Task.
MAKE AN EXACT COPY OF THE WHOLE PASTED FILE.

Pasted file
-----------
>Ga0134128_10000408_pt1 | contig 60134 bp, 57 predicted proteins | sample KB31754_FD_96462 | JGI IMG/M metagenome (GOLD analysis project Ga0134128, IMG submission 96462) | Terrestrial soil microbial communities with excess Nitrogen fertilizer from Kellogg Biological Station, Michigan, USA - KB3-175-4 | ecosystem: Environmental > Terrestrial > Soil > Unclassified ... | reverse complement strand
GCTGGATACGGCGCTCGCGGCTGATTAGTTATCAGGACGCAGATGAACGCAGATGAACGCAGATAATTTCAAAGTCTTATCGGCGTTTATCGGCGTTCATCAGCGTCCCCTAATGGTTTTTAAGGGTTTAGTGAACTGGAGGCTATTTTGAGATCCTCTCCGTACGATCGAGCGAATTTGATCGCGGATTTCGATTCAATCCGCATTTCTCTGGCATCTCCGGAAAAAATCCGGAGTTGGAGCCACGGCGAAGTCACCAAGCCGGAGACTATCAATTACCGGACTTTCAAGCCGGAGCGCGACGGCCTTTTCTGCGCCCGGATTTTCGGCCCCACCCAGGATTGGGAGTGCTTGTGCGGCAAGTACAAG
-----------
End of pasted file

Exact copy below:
>Ga0134128_10000408_pt1 | contig 60134 bp, 57 predicted proteins | sample KB31754_FD_96462 | JGI IMG/M metagenome (GOLD analysis project Ga0134128, IMG submission 96462) | Terrestrial soil microbial communities with excess Nitrogen fertilizer from Kellogg Biological Station, Michigan, USA - KB3-175-4 | ecosystem: Environmental > Terrestrial > Soil > Unclassified ... | reverse complement strand
GCTGGATACGGCGCTCGCGGCTGATTAGTTATCAGGACGCAGATGAACGCAGATGAACGCAGATAATTTCAAAGTCTTATCGGCGTTTATCGGCGTTCATCAGCGTCCCCTAATGGTTTTTAAGGGTTTAGTGAACTGGAGGCTATTTTGAGATCCTCTCCGTACGATCGAGCGAATTTGATCGCGGATTTCGATTCAATCCGCATTTCTCTGGCATCTCCGGAAAAAATCCGGAGTTGGAGCCACGGCGAAGTCACCAAGCCGGAGACTATCAATTACCGGACTTTCAAGCCGGAGCGCGACGGCCTTTTCTGCGCCCGGATTTTCGGCCCCACCCAGGATTGGGAGTGCTTGTGCGGCAAGTACAAG